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Ensuring Professional/Technical Students’ Success and Goal Attainment through Learning Communities and First Year Experiences Anne B. McGrail, Ph.D. Learning Communities Coordinator Lane Community College. Overview. Six Best Practices for Student Retention and Success

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Ensuring Professional/Technical Students’ Success and Goal Attainment through Learning Communities and First Year ExperiencesAnne B. McGrail, Ph.D.Learning Communities CoordinatorLane Community College


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Overview Attainment through

  • Six Best Practices for Student Retention and Success

  • Learning Communities at Lane

  • Success and Goal Attainment Committee

  • Developing a Comprehensive First Year Experience

  • Infusing College Success Principles and Strategies into Learning Communities and Classes to Increase Student Engagement, Learning, Satisfaction and Success


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Six Best Practices Attainment through

  • Learning Communities

  • First Year Experiences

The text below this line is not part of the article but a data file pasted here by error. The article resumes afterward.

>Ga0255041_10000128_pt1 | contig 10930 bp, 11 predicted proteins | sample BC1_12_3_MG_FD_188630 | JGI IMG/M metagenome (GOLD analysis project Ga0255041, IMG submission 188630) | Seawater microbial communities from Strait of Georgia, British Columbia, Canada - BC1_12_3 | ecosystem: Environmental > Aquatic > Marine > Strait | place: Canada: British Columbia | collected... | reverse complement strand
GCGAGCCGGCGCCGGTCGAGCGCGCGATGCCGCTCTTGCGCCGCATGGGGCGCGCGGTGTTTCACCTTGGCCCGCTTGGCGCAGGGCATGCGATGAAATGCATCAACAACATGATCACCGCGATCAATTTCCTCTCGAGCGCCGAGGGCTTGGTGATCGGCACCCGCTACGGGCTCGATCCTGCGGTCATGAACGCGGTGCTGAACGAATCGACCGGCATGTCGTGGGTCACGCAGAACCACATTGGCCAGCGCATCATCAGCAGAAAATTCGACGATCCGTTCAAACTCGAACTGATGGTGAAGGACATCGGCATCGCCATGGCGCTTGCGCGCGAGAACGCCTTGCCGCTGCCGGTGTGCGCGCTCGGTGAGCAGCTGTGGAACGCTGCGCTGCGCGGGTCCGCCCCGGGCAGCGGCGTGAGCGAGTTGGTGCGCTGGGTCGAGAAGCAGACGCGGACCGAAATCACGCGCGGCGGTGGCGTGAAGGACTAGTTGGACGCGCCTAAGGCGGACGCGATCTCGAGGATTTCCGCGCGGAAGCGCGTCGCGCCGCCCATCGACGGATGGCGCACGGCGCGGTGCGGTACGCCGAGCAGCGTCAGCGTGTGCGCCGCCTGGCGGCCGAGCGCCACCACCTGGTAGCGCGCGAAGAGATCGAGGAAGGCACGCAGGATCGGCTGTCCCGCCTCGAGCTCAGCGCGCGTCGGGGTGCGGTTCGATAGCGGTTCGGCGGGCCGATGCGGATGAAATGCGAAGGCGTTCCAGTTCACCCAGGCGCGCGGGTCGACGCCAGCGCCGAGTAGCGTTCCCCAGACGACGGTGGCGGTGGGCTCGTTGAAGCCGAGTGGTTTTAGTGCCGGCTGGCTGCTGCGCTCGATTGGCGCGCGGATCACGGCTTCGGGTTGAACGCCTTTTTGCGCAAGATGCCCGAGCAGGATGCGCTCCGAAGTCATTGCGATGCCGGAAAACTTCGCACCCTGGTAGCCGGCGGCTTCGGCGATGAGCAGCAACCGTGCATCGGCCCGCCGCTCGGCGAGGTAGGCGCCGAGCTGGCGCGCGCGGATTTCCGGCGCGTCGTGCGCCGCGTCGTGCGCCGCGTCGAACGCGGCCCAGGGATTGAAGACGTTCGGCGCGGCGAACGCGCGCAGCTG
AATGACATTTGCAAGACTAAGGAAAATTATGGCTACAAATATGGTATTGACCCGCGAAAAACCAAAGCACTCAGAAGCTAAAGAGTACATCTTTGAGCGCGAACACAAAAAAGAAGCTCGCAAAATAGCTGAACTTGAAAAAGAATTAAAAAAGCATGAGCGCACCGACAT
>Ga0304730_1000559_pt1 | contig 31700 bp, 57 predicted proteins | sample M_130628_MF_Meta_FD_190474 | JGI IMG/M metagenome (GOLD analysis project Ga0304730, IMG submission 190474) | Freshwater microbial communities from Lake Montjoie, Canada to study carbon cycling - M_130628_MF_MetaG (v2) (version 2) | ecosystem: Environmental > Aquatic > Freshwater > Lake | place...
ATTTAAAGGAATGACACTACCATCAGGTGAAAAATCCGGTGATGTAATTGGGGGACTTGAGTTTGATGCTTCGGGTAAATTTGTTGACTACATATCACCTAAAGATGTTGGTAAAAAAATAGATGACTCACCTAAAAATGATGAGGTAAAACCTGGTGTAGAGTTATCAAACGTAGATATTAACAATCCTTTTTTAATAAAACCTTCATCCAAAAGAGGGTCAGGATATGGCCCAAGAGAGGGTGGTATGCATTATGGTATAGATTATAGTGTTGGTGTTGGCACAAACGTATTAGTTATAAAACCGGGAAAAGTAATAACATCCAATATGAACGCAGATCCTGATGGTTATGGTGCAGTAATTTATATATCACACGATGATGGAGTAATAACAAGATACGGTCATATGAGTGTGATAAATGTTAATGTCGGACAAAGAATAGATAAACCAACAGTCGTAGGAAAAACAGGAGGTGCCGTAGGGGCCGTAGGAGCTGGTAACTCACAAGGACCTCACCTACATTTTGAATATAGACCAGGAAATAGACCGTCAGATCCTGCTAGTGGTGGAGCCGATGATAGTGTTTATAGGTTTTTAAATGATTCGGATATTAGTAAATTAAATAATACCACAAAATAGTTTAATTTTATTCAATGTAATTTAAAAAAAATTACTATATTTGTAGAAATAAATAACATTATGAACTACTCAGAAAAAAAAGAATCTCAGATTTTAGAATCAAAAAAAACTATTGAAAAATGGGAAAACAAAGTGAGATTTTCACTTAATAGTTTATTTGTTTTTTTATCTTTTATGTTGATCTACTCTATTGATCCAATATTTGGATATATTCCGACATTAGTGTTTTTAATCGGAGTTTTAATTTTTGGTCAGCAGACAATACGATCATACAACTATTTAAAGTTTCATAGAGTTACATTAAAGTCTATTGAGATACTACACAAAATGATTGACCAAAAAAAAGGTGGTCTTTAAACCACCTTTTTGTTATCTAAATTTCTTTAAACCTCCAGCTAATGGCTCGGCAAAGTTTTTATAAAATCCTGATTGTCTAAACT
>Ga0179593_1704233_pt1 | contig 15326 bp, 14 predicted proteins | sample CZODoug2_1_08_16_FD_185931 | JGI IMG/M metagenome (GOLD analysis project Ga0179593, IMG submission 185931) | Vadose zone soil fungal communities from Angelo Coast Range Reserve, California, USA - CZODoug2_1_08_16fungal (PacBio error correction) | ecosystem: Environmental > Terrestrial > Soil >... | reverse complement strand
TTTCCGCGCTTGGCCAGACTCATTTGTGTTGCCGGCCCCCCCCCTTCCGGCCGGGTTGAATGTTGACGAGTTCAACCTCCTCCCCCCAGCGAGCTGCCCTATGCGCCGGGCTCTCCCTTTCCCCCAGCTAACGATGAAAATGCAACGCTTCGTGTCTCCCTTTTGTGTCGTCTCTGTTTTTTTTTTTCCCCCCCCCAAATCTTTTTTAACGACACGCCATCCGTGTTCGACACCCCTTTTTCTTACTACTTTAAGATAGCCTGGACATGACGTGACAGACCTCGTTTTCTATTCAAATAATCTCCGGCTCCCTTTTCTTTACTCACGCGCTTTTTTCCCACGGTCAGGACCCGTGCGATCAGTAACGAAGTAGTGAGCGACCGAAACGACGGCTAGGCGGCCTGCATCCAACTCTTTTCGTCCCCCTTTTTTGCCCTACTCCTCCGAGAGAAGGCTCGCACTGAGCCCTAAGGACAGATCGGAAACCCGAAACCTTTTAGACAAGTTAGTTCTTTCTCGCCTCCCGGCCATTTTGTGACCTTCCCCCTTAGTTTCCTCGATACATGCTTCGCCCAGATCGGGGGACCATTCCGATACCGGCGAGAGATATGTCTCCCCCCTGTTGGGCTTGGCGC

• Academic Advising

  • Supplemental Instruction

  • Early Warning/Intervention Systems

  • Campus Climate/Supportive Learning Environment


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Learning Communities (LCs) at Lane Attainment through

  • Begun in 1994 with one class of 30 students

  • Currently serves 1,000 students per year

  • “Boutique Model” of theme-based classes encouraged early faculty adoption of the LC model


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Disadvantages of Attainment through “Boutique” Model

  • Faculty “ownership” of the LC

  • Dependent upon ongoing faculty engagement (burnout)

  • Enrollment challenges brought about by structure (classes offered targeted a smaller population of Lane’s students)


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Development of Learning Communities Attainment through

  • Some LCs have systematically addressed specific student needs:

    • Women in Transition

    • BioBonds: Biology and Chemistry for the Health Professions

    • $how Me the Money! Writing for Scholarships

    • Food for Thought: Culinary Arts and Writing and Math


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Learning Community Arrangments Attainment through

  • Best Practice: tightly aligned curriculum with pure cohorts and faculty at least some of the time present in each other’s classes or engaged in cross-disciplinary learning activities (e.g., Service Learning, Reading Together—more later on these)


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Other Arrangements Attainment through